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Maj. Bambi: Meet The Marine Who Was Disney's Famous Fawn

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Maj. Bambi: Meet The Marine Who Was Disney's Famous Fawn

Maj. Bambi: Meet The Marine Who Was Disney's Famous Fawn

Maj. Bambi: Meet The Marine Who Was Disney's Famous Fawn

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  • <iframe src="https://www.npr.org/player/embed/427821763/427990443" width="100%" height="290" frameborder="0" scrolling="no" title="NPR embedded audio player">
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Donnie Dunagan with his wife, Dana, on a recent visit to StoryCorps in San Angelo, Texas. StoryCorps hide caption

toggle caption StoryCorps

Donnie Dunagan with his wife, Dana, on a recent visit to StoryCorps in San Angelo, Texas.

StoryCorps

Donnie Dunagan is a hard-nosed Marine, a highly decorated veteran of the Vietnam War who served for a quarter-century before retiring as a major. First drafted in the '50s and subsequently promoted 13 times in 21 years — a Corps record at the time, he recalls — Dunagan found the Marines a perfect fit. That is, so long as he could keep a secret.

A dark reminder of the past Dunagan left behind still lurked unspoken: He was Bambi.

As a kid, Dunagan did a brief stint as a child actor, and he was tapped by Walt Disney to be the voice of the lead in the 1942 Bambi, the now-classic animated film about a young deer learning about life in the forest. And not one of his fellow Marines knew.

"No chance!" Dunagan, now 80, tells his wife, Dana, on a recent visit with StoryCorps in San Angelo, Texas. "I never said a word to anybody about Bambi, even to you. When we first met I never said a word about it. Most of the image in people's minds of Bambi was a little frail deer, not doing very well, sliding around on the ice on his belly."

This is Donnie Dunagan in 1974, during his time in the Marine Corps. Even if anyone had known, it's tough to imagine anyone calling him "Maj. Bambi" to his face then anyway. Courtesy of Donnie and Dana Dunagan. hide caption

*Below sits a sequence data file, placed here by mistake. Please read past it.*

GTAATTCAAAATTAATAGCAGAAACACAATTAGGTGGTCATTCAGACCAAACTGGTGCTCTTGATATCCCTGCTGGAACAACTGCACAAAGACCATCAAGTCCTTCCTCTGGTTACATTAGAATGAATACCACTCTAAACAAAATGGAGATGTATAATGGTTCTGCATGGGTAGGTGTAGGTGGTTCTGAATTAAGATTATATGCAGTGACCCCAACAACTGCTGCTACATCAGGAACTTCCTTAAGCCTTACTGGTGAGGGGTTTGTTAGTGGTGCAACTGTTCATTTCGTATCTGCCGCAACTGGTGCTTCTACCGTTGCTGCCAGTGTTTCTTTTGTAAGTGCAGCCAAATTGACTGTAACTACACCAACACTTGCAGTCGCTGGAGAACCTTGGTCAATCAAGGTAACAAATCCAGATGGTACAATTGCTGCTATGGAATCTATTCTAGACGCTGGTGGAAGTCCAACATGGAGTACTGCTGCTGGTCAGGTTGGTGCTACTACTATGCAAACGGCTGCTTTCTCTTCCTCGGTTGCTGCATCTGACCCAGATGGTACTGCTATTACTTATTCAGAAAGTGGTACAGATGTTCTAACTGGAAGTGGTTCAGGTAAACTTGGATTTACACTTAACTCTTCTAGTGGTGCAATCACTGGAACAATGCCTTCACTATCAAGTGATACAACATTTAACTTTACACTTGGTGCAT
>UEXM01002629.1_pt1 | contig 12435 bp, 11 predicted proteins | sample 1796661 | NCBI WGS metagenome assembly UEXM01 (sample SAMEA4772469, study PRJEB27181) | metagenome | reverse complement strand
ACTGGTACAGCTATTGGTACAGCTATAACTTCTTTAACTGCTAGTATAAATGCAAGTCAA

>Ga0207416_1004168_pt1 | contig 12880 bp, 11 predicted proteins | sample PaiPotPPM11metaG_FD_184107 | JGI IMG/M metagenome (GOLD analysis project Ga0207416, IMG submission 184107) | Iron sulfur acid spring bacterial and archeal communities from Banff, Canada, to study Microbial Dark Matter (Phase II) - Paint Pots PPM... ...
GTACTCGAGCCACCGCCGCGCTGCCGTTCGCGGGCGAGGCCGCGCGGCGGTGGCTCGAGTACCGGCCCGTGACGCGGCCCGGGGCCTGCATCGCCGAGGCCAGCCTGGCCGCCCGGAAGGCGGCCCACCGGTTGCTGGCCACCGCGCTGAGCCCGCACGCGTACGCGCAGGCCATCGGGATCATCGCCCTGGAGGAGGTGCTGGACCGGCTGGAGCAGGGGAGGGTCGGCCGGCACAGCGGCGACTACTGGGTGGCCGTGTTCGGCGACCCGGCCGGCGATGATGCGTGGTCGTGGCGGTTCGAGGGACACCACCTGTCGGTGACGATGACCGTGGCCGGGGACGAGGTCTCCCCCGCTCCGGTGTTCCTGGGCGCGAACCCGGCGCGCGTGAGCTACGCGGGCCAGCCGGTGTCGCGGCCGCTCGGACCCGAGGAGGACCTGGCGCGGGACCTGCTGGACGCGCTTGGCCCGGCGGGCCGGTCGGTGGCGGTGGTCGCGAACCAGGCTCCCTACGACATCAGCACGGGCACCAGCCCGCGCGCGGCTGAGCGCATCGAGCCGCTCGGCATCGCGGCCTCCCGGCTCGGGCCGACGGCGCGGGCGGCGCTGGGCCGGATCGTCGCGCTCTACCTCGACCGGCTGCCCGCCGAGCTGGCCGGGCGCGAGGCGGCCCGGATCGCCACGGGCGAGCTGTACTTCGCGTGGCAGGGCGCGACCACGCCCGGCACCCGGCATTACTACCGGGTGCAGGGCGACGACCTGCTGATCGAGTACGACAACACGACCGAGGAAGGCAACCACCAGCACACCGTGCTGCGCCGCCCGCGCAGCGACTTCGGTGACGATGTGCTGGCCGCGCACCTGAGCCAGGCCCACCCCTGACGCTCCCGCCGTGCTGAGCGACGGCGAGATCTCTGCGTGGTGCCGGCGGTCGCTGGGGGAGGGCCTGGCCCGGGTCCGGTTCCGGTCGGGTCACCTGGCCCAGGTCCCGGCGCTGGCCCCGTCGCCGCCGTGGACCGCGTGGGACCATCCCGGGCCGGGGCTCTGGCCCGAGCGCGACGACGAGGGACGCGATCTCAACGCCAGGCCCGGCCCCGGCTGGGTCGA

toggle caption Courtesy of Donnie and Dana Dunagan.

This is Donnie Dunagan in 1974, during his time in the Marine Corps. Even if anyone had known, it's tough to imagine anyone calling him "Maj. Bambi" to his face then anyway.

Courtesy of Donnie and Dana Dunagan.

Now, imagine the man who was once Bambi as a commander in a Marine Corps boot camp, responsible for hundreds of recruits. Dunagan didn't want his recruits drawing any connections, mocking him or calling him "Maj. Bambi." So, he kept his mouth shut.

Of course, it got out eventually. Decades later, a Marine whom Dunagan had worked for several times, twice in combat, called him into his office in the early morning about a month before the two of them retired.

"I go in his office and he says, 'Dunagan! I want you to audit the auditors,' " Dunagan recalls. Swamped with other duties, Dunagan respectfully asked him: "General, when do you think I'm going to have time to do that?"

And, finally, the nightmare he'd harbored for years came true.

"He looked at me, pulled his glasses down like some kind of college professor. There's a big, red, top-secret folder that he got out of some safe somewhere that had my name on it. He pats this folder, looks me in the eye and says, 'You will audit the auditors. Won't you, Maj. Bambi?' "

When Dana asks him how his life is different from the way he might have imagined, Dunagan points out that all the wounds he suffered in service, all the honors he's earned along the way, still haven't changed a thing.

"I have some holes in my body that God didn't put there. I got shot through my left knee. Got an award or two for saving lives over time," he says. "But I think I could have been appointed as the aide-de camp in the White House, it wouldn't make any difference — it's Bambi that's so dear to people."

No matter how he tried to escape it, that voice from his past always found him.

"But I love it now — when people realize, 'This old jerk, he's still alive and was Bambi.' And I wouldn't take anything for it, not a darn thing for it."

Newspaper clippings of young Donnie Dunagan from the early '40s. Courtesy of Donnie and Dana Dunagan. hide caption

toggle caption Courtesy of Donnie and Dana Dunagan.

Newspaper clippings of young Donnie Dunagan from the early '40s.

Courtesy of Donnie and Dana Dunagan.

Produced for Morning Edition by Jasmyn Belcher Morris.

StoryCorps is a national nonprofit that gives people the chance to interview friends and loved ones about their lives. These conversations are archived at the American Folklife Center at the Library of Congress, allowing participants to leave a legacy for future generations. Learn more, including how to interview someone in your life, at StoryCorps.org.

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